Job fairs are a great way for employers and job seekers to meet face-to-face without having to spend a lot of time and effort coordinating a typical interview.
However, for the job seeker, the convenience of being able to meet with multiple hiring managers at a predetermined time and place doesn’t mean that preparing for the interviews will be any easier or require any less effort — in fact, it’s just the opposite.
Better for Them, Tougher for You
In the minds of the hiring managers who attend a job fair (and often pay a fee for the privilege), the more potential candidates they are able to meet with, the better. They understand that the more people who interview for a specific job, the more selective they can be and the more likely it is that they’ll find the perfect fit.
Unfortunately for the average job seeker, the odds are most definitely not in his favor.
The hiring manager at the job fair will be meeting with dozens of potential candidates for a few open positions. He will also be on a tight schedule and only be able to spend a few minutes with each person.
This means two things:
- You have less than a minute to make a strong, positive first impression.
- The majority of the work must be done before and after the meeting.
Here are some tips on preparing for a job fair interview and standing out from the crowd:
Before the Interview
- Research. Learn everything you can about the company, its customers, its products, and its competitors. Even learn the names of a few of its top executives or managers. Know where the company is and where it does business.
- Dig deeper. Search online for other sources of information about the company. Read articles, press releases, and other media coverage. Try to learn how outsiders view the company.
- Develop your “pitch.” Write and recite a clear, concise statement about who you are and why you would be a great employee. This 30-second elevator pitch should include your unique strengths and abilities, but only as they relate to either what the company does or what the job requirements are.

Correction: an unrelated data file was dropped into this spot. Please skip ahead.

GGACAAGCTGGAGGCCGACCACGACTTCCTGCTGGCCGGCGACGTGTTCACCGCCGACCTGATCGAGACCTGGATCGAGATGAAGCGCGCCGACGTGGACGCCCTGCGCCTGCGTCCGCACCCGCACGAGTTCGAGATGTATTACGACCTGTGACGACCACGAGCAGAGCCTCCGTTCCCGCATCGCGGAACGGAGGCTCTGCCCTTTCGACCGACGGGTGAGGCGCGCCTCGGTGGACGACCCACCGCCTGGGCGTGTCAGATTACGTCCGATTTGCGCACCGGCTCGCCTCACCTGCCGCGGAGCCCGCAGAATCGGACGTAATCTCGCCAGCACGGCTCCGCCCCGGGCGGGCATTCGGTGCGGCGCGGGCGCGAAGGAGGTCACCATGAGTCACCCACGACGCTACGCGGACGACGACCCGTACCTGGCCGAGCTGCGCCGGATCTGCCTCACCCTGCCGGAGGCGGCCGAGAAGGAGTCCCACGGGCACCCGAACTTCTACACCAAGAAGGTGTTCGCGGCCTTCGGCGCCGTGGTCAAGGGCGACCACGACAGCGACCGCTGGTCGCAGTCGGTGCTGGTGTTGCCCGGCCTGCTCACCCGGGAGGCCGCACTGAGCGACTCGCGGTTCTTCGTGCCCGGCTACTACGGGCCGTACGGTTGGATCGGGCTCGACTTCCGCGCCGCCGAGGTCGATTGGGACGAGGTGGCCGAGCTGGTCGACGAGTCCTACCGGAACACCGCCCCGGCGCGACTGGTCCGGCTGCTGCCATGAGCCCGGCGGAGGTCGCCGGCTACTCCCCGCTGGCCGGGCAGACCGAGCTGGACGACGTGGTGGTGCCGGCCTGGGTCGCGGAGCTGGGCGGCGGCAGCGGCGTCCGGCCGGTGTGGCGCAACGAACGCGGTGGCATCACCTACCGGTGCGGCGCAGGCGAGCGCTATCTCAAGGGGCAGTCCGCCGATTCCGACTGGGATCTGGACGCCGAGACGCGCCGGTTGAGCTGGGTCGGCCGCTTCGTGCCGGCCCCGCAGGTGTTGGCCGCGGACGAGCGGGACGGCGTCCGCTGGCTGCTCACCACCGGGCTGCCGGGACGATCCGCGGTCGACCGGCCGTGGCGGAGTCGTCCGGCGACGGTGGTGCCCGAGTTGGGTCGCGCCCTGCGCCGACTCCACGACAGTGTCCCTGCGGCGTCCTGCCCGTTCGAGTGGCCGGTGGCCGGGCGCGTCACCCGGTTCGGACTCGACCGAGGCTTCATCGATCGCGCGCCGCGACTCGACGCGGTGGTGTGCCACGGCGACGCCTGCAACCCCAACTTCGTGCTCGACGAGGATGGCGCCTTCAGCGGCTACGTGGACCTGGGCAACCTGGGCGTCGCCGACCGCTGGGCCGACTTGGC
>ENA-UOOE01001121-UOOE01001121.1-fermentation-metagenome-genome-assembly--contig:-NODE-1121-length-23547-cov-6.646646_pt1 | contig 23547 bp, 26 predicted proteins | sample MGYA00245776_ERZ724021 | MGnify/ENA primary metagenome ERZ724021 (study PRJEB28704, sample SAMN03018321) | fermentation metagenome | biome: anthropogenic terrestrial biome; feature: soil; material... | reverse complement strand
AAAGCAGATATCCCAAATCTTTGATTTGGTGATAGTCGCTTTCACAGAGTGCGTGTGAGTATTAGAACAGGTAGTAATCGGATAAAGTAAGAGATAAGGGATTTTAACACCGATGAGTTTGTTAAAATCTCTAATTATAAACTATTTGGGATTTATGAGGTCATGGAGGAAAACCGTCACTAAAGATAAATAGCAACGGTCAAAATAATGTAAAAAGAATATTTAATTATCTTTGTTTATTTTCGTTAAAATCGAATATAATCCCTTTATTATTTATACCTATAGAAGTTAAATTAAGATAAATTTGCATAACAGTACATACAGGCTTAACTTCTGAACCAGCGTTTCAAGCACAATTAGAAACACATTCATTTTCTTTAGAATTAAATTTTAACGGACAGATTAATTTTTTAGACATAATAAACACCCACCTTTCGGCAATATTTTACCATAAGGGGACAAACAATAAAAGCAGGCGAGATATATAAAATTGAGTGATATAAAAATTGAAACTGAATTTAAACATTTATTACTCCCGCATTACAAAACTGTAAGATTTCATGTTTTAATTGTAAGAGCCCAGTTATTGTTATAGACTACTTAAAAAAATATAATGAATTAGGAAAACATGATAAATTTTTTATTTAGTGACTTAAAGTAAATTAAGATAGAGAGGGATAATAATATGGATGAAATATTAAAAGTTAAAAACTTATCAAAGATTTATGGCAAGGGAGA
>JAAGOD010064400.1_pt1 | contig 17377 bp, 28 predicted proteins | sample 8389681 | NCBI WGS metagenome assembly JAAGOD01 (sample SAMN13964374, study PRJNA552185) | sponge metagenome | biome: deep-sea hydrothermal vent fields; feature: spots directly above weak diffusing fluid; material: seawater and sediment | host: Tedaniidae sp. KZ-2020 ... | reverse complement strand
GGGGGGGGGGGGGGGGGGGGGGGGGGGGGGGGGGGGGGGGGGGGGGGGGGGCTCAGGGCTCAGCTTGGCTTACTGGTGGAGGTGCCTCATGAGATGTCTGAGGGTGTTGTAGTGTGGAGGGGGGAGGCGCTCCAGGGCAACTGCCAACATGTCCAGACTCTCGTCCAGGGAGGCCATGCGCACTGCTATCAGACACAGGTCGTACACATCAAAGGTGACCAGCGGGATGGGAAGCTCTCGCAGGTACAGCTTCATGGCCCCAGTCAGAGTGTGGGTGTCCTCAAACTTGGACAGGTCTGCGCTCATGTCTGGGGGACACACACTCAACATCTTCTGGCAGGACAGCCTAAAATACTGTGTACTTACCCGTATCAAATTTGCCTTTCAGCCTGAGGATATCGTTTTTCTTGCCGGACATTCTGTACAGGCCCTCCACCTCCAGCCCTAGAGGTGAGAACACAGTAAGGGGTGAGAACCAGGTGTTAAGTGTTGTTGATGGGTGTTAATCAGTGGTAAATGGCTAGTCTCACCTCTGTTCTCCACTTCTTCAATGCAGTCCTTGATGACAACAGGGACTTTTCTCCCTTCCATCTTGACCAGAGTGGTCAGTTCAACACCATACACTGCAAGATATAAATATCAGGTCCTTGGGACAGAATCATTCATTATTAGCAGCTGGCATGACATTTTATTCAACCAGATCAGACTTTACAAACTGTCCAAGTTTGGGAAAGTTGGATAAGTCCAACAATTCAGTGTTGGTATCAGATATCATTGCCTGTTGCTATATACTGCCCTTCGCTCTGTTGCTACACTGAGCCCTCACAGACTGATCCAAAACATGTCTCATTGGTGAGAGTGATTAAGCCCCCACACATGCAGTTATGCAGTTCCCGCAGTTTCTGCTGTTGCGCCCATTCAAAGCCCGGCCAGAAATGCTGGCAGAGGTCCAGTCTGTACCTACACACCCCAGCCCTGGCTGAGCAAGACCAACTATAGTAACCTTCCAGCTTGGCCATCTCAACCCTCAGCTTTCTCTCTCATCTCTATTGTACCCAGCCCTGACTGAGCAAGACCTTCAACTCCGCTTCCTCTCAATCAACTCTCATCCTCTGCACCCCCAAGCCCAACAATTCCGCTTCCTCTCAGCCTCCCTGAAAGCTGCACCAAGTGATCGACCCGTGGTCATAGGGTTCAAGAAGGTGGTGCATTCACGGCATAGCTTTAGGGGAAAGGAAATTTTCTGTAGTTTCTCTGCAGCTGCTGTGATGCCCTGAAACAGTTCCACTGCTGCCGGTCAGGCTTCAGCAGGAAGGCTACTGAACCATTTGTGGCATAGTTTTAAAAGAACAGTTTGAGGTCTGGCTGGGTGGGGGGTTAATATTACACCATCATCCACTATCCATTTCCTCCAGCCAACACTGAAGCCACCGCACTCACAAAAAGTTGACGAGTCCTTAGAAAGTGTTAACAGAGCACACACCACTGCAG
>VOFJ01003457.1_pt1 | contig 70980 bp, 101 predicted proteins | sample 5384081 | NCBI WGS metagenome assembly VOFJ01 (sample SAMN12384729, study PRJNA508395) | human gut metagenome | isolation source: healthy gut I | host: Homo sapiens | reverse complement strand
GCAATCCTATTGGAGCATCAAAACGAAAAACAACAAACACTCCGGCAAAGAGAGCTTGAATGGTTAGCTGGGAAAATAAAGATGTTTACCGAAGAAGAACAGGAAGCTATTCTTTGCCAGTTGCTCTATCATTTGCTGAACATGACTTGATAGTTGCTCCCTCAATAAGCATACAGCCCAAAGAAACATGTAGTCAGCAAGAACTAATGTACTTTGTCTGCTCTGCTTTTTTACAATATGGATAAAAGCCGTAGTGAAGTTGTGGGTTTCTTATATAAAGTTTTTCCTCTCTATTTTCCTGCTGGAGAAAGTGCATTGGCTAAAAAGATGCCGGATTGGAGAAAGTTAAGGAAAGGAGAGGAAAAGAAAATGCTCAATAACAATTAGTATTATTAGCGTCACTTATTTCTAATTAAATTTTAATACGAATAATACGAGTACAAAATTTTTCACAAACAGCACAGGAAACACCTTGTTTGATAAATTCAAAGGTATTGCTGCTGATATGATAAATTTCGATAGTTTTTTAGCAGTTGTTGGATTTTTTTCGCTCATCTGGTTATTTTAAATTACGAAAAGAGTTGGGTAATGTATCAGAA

- Dress the part. First impressions begin the moment someone lays eyes on you. Dress neatly and professionally for every interview.
During the Interview
- Keep it short. You do want to make sure the interviewer knows about your skills and accomplishments, but keep the discussion short and sweet. What he really wants to determine is whether you can help his organization today.
- Ask smart questions. Your research should have provided you with basic information about the company. Don’t ask questions with obvious answers. Take some time to really think about how the business operates. Prepare two or three questions that show that you understand what the business does and are willing to invest time and energy into helping it achieve even more.
- Respect the interviewer’s time. There’s nothing wrong with politely asking how much time you will have during the interview. If possible, find out before your meeting starts. Pay attention to any cues the interviewer may give you. When the time comes to wrap things up, do so quickly and professionally.
- Repeat your interest. Thank the person for taking the time to meet with you. If you haven’t already done so, make sure you give him or her a copy of your résumé or CV.
After the Interview
- Collect and capture. As soon as the interview is over, take a few minutes to quickly jot down some notes from the meeting. Pay attention to small details, including the questions you asked, the answers the interviewer gave, and any other interesting facts or ideas that came up during the conversation.
- Confirm your facts. Spend some additional time researching the company. Verify the things you learned during the interview. Confirm dates, names, and addresses.
- Respond. A thoughtful, timely thank-you letter (or email) should help remind the interviewer who you are and what you intend to provide the company if you’re hired. Use this opportunity to briefly restate important facts or answer any specific questions that may have come up during the interview.
Career fairs and other centralized recruiting events are efficient ways to get in front of several potential employers. Just remember to do your homework beforehand and make the most of the time you have with the recruiter. Be prepared, be memorable, and above all, be yourself.
About the Author: Stirling Cox is the managing director of AlphaSights USA, a company that connects today’s business leaders with the insight and expertise they need to prosper. The company assists a global client base, including private equity firms, asset managers, strategy consultancies, and corporate executives, in making more informed decisions.